Sci-Fi Eye: designing a flying Saucer

With ‘UFOs’ grabbing the headlines recently, science fiction author Gareth L Powell speculates on the potential engineering challenges of safely visiting an inhabited alien wold

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As I write this, the news reports are full of talk about ‘UFOs’ being shot down by the US air force, and whilst there is currently no indication that these objects are extra-terrestrial in origin, the idea has thrown up an interesting engineering challenge. Let’s pretend for a moment that aliens have flown 400 light years to pay us a visit. If they possess the resources and technology required to make such a journey, I think it highly unlikely they would be vulnerable to anything we could throw at them. So, let’s imagine the shoe’s on the other foot and try to design the kind of landing craft we would need if we were contemplating a visit to a strange new world.

Firstly, we’d want to make it durable. This craft will need to deal with unpredictable weather and the stresses of atmospheric entry, not to mention the attentions of the locals. So, we won’t be using anything analogous to the Eagle lunar lander, which was basically a thin-skinned bubble of aluminium balanced on a rocket engine. Nor will we be using something like our existing space shuttles, whose heat-resistant tiles would be seriously compromised by a sustained burst of canon fire.

Besides, the shuttles are essentially giant, ungainly gliders. They have a certain amount of manoeuvrability, but once they start going down, there’s no hovering or going back up—and if things go badly, we’re going to want to go back up very quickly!

Secondly, assuming we want to study the locals before making contact, we’ll need to make our landing craft stealthy. That means we need quiet engines, a low radar profile, and perhaps even some visual shielding or some sort of cloaking device. How would we achieve that? Rockets and jet engines would make too much noise; so perhaps we could use fans, much like the ones that keep our present-day drones aloft. This would enable us to fly quickly and relatively quietly, while also giving us the ability to hover over points of interest, and to land and take-off vertically.

We already have some stealth aircraft technology used to minimize the detection of an object by radar, infrared, or other means of detection. The concept of stealth is based on reducing the amount of energy that is reflected or emitted by an object, making it more difficult to detect.

The development of stealth technology was first explored during World War II, when researchers sought ways to hide aircraft from radar detection. However, it was not until the 1970s that the technology became viable for military use. The first aircraft to be designed with stealth technology was the Lockheed F-117 Nighthawk, which was used in the Gulf War in 1991.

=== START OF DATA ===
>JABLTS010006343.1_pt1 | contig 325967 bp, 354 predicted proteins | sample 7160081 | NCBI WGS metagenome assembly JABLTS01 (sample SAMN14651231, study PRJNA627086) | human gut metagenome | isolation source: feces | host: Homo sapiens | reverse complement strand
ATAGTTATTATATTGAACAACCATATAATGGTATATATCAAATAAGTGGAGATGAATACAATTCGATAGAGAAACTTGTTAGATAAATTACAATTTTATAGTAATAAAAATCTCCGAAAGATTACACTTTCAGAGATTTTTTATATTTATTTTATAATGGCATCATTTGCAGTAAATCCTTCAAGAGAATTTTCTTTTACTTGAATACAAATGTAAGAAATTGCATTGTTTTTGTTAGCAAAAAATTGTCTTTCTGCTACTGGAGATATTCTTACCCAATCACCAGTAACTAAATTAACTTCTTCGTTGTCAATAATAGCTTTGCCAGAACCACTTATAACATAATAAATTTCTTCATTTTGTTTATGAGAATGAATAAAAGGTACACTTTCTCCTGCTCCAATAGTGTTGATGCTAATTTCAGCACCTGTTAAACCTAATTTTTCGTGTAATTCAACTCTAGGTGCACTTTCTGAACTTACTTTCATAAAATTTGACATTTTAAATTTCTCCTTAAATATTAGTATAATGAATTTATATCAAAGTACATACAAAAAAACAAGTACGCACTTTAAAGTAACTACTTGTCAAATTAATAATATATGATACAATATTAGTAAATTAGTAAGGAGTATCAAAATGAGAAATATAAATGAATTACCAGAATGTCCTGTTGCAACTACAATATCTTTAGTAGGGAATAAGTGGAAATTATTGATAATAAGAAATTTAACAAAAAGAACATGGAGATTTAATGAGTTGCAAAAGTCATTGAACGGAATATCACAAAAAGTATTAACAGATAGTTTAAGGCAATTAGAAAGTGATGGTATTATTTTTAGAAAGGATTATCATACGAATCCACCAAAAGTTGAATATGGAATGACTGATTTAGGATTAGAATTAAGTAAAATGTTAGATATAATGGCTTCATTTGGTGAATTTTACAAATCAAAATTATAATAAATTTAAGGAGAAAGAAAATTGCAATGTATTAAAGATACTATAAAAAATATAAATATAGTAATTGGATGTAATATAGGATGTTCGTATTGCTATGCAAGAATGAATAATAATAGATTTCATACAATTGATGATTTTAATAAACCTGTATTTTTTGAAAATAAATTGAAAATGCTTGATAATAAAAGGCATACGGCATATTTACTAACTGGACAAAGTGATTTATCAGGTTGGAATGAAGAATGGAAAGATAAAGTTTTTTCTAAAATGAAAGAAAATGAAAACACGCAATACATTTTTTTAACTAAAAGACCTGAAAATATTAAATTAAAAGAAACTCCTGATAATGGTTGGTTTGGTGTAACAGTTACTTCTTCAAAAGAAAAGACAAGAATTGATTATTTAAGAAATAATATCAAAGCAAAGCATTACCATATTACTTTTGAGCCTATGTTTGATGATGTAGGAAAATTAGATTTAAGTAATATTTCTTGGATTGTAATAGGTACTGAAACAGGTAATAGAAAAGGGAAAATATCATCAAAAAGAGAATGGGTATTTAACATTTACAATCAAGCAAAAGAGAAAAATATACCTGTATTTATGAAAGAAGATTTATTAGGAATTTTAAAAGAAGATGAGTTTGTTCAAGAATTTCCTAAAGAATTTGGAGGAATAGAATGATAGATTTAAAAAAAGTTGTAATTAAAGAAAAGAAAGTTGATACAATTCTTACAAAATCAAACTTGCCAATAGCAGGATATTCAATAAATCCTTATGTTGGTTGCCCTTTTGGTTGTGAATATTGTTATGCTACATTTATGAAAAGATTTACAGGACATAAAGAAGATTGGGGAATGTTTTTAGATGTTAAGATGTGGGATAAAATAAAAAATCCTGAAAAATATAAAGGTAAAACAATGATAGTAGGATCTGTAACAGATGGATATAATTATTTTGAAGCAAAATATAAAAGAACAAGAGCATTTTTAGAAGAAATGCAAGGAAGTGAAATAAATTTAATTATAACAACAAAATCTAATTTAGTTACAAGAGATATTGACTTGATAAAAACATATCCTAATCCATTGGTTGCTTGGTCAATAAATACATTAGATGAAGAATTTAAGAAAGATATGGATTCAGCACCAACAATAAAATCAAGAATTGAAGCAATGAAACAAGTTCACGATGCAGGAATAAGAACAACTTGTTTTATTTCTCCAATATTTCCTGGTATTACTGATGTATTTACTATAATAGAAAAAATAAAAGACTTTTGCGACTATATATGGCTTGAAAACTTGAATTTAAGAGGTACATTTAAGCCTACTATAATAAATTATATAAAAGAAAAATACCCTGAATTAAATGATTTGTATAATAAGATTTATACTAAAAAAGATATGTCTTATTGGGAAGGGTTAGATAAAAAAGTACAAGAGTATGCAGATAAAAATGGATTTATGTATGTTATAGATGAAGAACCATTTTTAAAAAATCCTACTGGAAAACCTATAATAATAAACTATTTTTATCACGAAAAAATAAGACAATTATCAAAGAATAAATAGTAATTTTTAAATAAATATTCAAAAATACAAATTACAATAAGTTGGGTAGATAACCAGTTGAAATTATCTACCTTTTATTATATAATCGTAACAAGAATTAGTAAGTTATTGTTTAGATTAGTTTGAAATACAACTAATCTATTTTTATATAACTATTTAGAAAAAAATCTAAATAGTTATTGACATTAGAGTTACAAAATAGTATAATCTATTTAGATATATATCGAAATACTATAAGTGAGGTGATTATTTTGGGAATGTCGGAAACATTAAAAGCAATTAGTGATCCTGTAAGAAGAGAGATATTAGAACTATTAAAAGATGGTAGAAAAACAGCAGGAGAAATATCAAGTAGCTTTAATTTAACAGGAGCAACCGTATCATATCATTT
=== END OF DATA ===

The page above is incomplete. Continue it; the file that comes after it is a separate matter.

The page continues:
There are several techniques used to achieve stealth. One of the most common methods is to shape the object in such a way that radar waves are deflected away from the source.
This is achieved by using smooth, curved surfaces and angles that minimize the amount of energy reflected back to the radar source. Additionally, the use of radar-absorbing materials can also reduce the amount of energy that is reflected, making the object harder to detect.

Another important aspect of stealth technology is the reduction of infrared emissions. Infrared detection is used by heat-seeking missiles, so reducing the amount of heat emitted by an object is crucial for reducing the chances of detection. This is achieved through the use of materials that can absorb heat, as well as the strategic placement of engine exhausts and other heat sources.

But to render our craft invisible to ground-based cameras and telescopes is another matter altogether. Optical camouflage is a technology that uses cameras and projectors to make an object disappear in its surroundings. It works by projecting an image of the surrounding environment onto the surface of the object, effectively making it blend in with the background. However, achieving this requires a large number of cameras and projectors to create a seamless effect. The technology is also sensitive to changes in lighting conditions and weather, which can affect the quality of the image.

Landing on an alien world would be an experience of a lifetime. The anticipation and anxiety would be high as the spacecraft descends through the atmosphere, and the ground slowly approaches. As the ship lands, the foreign landscape comes into view. The view of the surrounding terrain, flora and fauna could be breath-taking, yet nerve-wracking. The air might be different, and the gravity may be stronger or weaker. The unfamiliarity of the environment would likely create an overwhelming sense of awe and wonder. Exploring the world would be a significant challenge. It would require advanced technology, extensive training, and a great deal of patience to learn about the planet’s geology, atmosphere, and life forms. Regardless, the discovery of a new world would be an incredible feat, and the data gathered could potentially advance our understanding of the universe.

Gareth L Powell is an award-winning and widely lauded author at the forefront of speculative fiction. He has won the British Science Fiction Association (BSFA) Award for Best Novel twice, and been a finalist for the Locus, British Fantasy, Canopus, and Seiun awards. You can find him at